St. Augustine By Philippe de Champaigne – Los Angeles County Museum of Art: online database: entry 171584, Public Domain,

John Dear, a writer with the national Catholic Reporter describes a conversation he had with pacifist, progressive theologian Walter Wink about non-violence.


The fifth antithesis in the Sermon on the Mount is one of the key teachings of nonviolent resistance to evil in history. It’s long been interpreted as passivity, but instead it calls for creative nonviolent action. Jesus wants us to resist evil with active nonviolence, stand our ground, speak the truth, insist on our common humanity, disarm our opponent, risk suffering love, trust in God, and work for the conversion of our opponent, so that the one who does evil or supports systemic injustice, changes. The goal is to lead the opponent to a change of heart, to melt his heart, win him over to the truth, stop the violence, and help others discover God’s reign of love and peace. Like every good teacher, Jesus does not leave us just with the theory. He gives five concrete examples about how to do this.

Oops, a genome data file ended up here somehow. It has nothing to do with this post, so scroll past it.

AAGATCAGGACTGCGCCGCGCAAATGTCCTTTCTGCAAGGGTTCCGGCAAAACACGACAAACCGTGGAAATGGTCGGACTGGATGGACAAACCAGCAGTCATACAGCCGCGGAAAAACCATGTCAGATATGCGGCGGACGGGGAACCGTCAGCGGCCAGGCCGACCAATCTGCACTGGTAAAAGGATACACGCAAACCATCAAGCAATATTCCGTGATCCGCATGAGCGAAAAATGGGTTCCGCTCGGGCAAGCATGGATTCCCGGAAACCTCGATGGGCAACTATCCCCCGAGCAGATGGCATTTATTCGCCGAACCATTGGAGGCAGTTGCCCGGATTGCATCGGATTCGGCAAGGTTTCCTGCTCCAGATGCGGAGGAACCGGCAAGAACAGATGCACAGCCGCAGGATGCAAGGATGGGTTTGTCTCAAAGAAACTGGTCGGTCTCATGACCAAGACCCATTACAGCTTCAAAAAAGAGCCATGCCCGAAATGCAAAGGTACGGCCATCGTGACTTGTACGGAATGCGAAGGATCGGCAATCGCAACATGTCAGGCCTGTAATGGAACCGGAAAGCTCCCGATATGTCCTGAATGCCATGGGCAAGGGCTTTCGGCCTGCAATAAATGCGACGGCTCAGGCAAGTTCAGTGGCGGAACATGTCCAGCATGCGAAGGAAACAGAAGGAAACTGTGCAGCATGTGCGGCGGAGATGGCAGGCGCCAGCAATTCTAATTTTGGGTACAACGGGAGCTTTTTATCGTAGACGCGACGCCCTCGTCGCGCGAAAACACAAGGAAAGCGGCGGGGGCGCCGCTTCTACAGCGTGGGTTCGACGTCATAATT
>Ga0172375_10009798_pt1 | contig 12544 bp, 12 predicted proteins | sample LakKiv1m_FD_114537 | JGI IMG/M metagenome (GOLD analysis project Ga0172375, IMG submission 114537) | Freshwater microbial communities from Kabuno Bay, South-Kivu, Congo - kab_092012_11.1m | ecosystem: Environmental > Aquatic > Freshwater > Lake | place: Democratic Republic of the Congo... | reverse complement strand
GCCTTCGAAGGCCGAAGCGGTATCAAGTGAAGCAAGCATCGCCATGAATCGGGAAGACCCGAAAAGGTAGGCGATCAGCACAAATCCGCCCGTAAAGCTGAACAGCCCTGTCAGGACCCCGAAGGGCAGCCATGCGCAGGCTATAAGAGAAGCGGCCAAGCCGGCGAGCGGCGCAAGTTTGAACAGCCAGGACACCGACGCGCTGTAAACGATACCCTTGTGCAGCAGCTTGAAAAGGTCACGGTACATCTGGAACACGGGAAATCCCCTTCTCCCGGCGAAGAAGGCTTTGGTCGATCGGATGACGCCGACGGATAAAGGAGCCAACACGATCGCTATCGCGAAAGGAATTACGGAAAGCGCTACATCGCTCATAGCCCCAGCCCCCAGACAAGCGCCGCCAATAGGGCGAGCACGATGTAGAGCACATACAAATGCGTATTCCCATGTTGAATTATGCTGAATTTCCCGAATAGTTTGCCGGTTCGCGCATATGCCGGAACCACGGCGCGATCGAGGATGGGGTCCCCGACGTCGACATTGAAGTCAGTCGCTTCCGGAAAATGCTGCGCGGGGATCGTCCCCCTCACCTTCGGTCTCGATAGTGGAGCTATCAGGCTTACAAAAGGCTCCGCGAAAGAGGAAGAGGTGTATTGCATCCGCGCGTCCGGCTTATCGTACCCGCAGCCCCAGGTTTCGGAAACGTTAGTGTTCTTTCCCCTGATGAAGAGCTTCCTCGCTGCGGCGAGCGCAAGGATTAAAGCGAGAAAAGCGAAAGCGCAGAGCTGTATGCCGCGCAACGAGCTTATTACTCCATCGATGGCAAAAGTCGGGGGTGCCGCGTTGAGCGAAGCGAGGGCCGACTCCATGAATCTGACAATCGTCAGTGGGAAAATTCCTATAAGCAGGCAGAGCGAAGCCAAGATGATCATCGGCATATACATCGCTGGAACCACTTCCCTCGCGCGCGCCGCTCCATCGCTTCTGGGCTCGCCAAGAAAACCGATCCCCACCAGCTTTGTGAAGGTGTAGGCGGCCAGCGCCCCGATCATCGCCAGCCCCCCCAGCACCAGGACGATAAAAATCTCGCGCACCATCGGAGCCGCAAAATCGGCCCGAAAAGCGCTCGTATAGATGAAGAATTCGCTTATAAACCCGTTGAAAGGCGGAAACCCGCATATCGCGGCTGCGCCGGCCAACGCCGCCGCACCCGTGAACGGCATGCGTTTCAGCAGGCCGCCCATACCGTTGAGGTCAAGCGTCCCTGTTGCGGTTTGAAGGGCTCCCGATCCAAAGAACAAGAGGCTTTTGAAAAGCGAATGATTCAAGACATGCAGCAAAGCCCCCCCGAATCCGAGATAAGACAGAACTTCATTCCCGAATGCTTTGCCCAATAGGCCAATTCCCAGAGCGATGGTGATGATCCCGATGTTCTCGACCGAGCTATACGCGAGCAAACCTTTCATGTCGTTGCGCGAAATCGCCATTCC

Full article: